If you have any other questions regarding COVID-related mandates or other COVID-related issues, a member of our Labor & Employment Group would be happy to speak with you.

How to Effectively and Compassionately Handle Dismissals and Layoffs in a Remote Workplace

Author: Laura Friedel

Earlier this week, CEO Vishal Garg made news headlines for firing 900 employees over a Zoom call – in the midst of the holiday season. The termination was effective immediately.

We know that our clients and readers are unlikely to take such drastic action, but how does a business or manager lay off employees effectively and compassionately while operating in a remote workplace?

  1. Always have difficult conversations, including terminations and layoffs, on a one-on-one basis. Even if you can’t be in the same room as the person physically, the employee’s manager should have a personal conversation with the employee over video conference. 
  2. Make sure that the news is shared individually, not to a large group.
  3. Consider timing. If there are other major events going on in the employee’s life, such as a wedding or major holiday, you may want to reconsider the timing of the termination. 
  4. Don’t name-call. The reasons for termination can be communicated, whether it is company downsizing or poor performance, but avoid name-calling.
  5. Have a second person (ideally a representative from HR) present for the meeting in case there’s later a question about what was said. 
  6. Look at any applicable employment contracts or other relevant legal documents. If the employee has an employment contract in place, you’ll want to understand the terms of that agreement before making any employment decisions or having the conversation about dismissal.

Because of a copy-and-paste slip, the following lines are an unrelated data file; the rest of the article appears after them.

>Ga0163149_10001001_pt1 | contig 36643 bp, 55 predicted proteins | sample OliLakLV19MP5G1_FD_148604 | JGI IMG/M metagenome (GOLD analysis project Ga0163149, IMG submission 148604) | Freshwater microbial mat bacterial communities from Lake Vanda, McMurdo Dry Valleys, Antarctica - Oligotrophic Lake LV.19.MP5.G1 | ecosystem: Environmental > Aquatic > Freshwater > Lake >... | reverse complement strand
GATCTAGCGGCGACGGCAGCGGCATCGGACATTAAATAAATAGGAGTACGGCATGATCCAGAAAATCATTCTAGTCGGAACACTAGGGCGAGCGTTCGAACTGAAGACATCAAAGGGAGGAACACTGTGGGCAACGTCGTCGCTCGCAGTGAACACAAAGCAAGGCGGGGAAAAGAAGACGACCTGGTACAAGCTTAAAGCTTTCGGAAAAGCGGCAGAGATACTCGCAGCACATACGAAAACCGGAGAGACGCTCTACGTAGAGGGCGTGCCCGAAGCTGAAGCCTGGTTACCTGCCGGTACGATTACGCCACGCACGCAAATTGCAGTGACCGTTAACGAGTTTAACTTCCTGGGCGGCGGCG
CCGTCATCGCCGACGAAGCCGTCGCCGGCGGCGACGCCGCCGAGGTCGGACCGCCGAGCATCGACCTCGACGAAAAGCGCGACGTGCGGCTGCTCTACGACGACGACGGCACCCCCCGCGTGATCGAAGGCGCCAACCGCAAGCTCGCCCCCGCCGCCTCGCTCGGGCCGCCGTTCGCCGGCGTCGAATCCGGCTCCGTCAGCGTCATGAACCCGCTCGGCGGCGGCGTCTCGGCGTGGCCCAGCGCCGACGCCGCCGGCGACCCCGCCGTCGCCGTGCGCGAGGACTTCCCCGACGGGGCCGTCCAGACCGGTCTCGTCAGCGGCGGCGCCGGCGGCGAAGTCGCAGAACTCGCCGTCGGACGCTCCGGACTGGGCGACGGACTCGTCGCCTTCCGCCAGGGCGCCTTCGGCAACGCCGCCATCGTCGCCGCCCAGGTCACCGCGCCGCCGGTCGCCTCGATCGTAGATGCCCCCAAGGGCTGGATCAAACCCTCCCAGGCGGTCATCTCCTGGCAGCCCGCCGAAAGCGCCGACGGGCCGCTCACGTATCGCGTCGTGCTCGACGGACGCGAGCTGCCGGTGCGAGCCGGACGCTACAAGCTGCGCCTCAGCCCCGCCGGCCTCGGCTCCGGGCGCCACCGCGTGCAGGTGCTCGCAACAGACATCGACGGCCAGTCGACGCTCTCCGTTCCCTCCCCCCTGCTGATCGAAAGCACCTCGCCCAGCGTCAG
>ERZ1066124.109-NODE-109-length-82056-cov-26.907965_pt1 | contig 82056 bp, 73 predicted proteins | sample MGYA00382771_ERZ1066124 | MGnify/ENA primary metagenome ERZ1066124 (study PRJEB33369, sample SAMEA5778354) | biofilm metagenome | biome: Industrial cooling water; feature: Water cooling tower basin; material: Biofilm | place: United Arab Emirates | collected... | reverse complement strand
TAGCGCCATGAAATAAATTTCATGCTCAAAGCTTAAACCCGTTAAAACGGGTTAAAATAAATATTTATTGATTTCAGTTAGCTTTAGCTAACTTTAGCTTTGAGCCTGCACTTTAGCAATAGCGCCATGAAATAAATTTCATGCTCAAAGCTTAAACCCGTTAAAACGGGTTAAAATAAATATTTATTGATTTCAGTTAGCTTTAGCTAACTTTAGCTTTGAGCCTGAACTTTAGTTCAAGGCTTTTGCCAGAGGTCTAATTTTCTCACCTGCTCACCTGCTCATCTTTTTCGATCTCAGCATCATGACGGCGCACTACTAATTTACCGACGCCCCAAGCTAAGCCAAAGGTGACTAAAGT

7. Keep your emotions in check. Employment terminations are a challenging situation for anyone, but it’s important to not focus on your own feelings when having the conversation with the employee.
  8. Discuss lay-offs and other employment separations with labor and employment counsel before making decisions. An employment attorney can help guide you through the termination process so that it goes as smoothly as possible and you minimize the risk of any potential legal action from a disgruntled ex-employee.

If you have any questions regarding remote workplace issues, please reach out. A member of our Labor & Employment Group would be happy to speak with you.

Reminder: Illinois Employers Must Complete Annual Anti-Harassment Training Requirement By End of the Year

Author: Becky Canary-King

Illinois’ Workplace Transparency Act requires that all employees complete sexual harassment prevention training on an annual basis. The law applies to all employees working in the state, including short-time, part-time, and remote employees. LP offers a remote training program that is compliant with state requirements for employees and managers. Alternatively, employers can conduct the training on their own using IDHR’s Training Program.

If you would like more information about LP’s program or would like to schedule a session, please contact:

OSHA Releases COVID-19 Vaccination Rule For Private Employers – What You Need to Know

Author: Becky Canary-King

The Biden administration has finally released its long-awaited emergency temporary standard (“ETS”) on mandatory vaccination requirements in the workplace. As anticipated, the ETS requires that employers with 100 or more employees either establish a mandatory vaccination policy or a vaccination/testing policy.